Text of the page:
European Research Area - within reach?
European research today concentrates on developing new technologies, to find solutions to the major socio-economic challenges facing Europe.
Economic growth increasingly depends on research and many current and future challenges, such as climate change or increasing energy consumption, can no longer be solved at national level alone. In 2000 in Lisbon, the heads of state and government called for increased European research efforts and the creation of a European Research Area.
The European Research Area (ERA) is a vision for the future of research in Europe, based on an internal market for science and technology, which seeks to foster scientific excellence, competitiveness and innovation through the promotion of better co-operation and co-ordination between all relevant European actors at all levels. The creation of ERA aims to ensure the free movement of researchers, ideas and technology in Europe, to overcome the fragmentation of European research, and at co-ordinating national and European programmes and policies to avoid the duplication of resources and efforts.
Linked to the ERA inititiave is the goal, agreed by EU leaders in Barcelona in 2002, of spending at least 3% of GDP on R&D by 2010, two-thirds of this coming from the private sector. This objective was agreed because of the proven positive relationship between R&D spending and competitivenss and because the of the EU trailing the United States in both areas.
However, Eurostat figures show that the EU-25 average gross domestic expenditure on R&D as a percentage of GDP has stagnated for a decade now, as only a minor increase of 0.3% can be observed (1.82% in 1995, 1.85% in 2005). Only Sweden and Finland are above the Barcelona target, with 3.86% and 3.48% respectively.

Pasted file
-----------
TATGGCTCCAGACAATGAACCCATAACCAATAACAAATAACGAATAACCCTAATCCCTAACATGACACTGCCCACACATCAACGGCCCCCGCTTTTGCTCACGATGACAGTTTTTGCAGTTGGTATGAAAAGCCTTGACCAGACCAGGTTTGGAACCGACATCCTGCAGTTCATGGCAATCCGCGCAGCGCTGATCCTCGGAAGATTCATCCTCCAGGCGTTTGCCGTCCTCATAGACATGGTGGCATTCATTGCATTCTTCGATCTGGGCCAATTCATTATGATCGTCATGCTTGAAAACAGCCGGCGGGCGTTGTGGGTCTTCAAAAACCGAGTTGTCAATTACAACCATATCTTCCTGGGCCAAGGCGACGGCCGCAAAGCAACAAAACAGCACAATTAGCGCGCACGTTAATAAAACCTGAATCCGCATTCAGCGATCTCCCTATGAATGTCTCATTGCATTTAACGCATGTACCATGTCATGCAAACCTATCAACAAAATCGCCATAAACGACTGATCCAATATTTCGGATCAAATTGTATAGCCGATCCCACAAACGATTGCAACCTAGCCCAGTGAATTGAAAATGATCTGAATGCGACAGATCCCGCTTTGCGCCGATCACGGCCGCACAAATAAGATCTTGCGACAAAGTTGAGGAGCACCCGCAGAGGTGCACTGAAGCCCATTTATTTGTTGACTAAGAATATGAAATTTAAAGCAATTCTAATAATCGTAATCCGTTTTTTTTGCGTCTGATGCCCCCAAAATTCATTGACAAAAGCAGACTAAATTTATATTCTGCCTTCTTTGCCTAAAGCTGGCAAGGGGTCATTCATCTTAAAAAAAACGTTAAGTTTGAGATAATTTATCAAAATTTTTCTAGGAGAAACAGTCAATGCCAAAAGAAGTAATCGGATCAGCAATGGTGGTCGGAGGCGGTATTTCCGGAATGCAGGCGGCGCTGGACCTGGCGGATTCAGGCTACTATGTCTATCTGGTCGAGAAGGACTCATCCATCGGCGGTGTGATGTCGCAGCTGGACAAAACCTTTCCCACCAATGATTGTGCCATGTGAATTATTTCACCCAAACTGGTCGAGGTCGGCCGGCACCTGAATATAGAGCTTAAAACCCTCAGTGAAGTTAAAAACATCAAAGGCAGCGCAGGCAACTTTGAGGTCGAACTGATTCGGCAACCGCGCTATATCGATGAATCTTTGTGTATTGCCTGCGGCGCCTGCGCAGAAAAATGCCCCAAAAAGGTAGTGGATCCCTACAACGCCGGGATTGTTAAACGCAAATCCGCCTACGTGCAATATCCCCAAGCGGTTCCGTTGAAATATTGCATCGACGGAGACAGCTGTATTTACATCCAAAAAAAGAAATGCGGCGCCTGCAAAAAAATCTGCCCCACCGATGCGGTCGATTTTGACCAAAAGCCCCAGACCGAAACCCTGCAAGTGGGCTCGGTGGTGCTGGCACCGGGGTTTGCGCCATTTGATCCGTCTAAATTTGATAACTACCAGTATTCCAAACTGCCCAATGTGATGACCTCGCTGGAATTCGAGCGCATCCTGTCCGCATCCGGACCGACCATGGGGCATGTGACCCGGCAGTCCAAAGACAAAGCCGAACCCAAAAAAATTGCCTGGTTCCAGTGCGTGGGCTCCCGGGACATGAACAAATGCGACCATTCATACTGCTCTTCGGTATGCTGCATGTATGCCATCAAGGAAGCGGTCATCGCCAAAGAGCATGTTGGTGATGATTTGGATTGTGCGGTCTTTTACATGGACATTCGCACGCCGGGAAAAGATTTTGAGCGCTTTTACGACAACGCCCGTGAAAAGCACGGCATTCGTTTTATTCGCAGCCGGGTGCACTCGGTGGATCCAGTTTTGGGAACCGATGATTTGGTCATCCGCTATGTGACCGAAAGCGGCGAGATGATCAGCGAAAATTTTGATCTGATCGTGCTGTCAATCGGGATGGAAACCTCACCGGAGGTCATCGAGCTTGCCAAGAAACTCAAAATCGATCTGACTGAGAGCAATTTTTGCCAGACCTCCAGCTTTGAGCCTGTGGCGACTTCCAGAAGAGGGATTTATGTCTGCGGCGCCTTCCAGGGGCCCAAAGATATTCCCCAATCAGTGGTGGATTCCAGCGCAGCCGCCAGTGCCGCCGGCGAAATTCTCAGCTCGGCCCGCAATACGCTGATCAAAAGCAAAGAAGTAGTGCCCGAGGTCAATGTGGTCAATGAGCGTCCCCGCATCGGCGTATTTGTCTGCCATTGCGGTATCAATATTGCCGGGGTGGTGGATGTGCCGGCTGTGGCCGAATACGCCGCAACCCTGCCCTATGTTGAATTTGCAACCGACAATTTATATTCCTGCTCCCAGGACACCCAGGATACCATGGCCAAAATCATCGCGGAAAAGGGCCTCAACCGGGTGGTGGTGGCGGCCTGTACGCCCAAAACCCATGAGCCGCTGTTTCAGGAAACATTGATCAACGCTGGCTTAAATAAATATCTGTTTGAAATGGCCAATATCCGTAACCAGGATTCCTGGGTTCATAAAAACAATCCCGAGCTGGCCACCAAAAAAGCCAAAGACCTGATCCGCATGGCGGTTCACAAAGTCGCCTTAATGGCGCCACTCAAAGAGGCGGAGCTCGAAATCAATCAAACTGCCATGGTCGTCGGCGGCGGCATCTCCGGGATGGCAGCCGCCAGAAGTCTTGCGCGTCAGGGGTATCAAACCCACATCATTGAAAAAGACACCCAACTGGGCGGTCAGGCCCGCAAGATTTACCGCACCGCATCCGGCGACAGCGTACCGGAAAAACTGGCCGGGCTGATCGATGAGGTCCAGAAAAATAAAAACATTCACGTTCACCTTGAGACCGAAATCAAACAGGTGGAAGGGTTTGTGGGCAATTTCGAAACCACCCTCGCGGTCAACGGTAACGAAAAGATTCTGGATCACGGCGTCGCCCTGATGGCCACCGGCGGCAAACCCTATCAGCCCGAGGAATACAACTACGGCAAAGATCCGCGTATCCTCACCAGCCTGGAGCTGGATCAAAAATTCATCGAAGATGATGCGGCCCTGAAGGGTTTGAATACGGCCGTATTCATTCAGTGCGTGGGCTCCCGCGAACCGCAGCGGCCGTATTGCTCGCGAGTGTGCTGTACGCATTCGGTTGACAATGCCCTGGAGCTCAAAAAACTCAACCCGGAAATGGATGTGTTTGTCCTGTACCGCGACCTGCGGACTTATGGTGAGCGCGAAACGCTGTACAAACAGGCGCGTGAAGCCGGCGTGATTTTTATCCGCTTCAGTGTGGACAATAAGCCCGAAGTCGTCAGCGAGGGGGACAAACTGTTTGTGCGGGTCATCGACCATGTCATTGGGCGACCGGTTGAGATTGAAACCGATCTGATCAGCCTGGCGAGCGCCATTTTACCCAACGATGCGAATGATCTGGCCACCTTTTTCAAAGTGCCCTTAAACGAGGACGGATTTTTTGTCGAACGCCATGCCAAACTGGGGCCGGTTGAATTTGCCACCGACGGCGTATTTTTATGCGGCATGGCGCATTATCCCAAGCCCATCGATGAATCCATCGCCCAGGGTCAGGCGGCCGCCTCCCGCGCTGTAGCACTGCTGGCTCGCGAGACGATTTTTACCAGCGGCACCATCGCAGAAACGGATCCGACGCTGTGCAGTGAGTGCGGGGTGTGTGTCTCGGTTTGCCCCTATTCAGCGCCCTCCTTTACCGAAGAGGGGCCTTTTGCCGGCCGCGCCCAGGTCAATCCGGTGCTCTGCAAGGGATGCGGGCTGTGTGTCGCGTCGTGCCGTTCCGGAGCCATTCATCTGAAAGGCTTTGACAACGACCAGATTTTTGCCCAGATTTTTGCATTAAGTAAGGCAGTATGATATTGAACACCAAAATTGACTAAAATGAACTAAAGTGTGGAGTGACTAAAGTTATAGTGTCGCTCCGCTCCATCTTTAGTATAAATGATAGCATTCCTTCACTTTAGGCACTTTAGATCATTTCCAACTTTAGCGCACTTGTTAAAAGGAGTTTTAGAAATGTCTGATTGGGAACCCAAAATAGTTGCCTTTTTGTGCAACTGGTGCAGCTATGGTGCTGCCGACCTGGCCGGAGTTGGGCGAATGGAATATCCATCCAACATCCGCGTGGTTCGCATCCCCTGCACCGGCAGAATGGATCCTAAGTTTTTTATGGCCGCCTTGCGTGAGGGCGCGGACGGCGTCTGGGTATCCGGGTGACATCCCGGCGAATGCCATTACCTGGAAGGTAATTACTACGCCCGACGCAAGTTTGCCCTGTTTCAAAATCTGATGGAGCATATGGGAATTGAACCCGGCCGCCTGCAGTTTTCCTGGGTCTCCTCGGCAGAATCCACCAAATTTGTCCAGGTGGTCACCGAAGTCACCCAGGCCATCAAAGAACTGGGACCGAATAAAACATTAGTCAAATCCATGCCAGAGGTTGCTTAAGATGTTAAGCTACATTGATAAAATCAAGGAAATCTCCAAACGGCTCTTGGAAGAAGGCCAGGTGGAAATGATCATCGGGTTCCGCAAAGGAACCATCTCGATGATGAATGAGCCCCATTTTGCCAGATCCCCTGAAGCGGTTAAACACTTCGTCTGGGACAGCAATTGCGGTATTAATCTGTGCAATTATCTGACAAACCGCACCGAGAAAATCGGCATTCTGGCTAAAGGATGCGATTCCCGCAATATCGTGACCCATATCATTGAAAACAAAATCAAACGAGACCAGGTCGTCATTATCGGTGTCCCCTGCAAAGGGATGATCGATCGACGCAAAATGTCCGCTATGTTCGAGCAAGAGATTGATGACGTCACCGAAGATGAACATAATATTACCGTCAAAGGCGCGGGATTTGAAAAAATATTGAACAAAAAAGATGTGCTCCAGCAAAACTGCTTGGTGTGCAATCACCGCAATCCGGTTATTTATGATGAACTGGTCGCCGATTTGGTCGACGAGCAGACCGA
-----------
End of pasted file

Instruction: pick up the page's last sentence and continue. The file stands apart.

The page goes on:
In volumes, some €200 billion was spent on R&D in the EU-25 in 2005. Germany (by far the biggest spender), France and the UK together count for around two-thirds of this amount - some €55bn, €35bn and €30bn respectively.
As to the current role of EU-sponsored research and technology development activities, normal assumptions would suggest that, based on the legal principle of subsidiarity, the EU's R&D programmes were focused on activities that are too large and/or too complex for any single country to undertake alone, such as large-scale research infrastructures on energy or astronomy.
However, the role of framework programmes (FPs) has much to do with promoting co-operation with and between undertakings, research centres and universities inside the EU and with third countries or international organisations. Collaborative research projects also encourage the training and exchange of researchers and facilitate joint research ventures among companies, universities and research institutions across Europe.
Different research 'instruments' have proliferated since 2000: from small project consortiums, the focus has shifted to large-scale networks of excellence, integrated projects, technology platforms and, more recently, joint technology initiatives. Instead of merely promoting European co-operation with short-term projects with no far-reaching results, the aim is now to fund large-scale actions and collaborations, which will continue to function even after initial EU funding.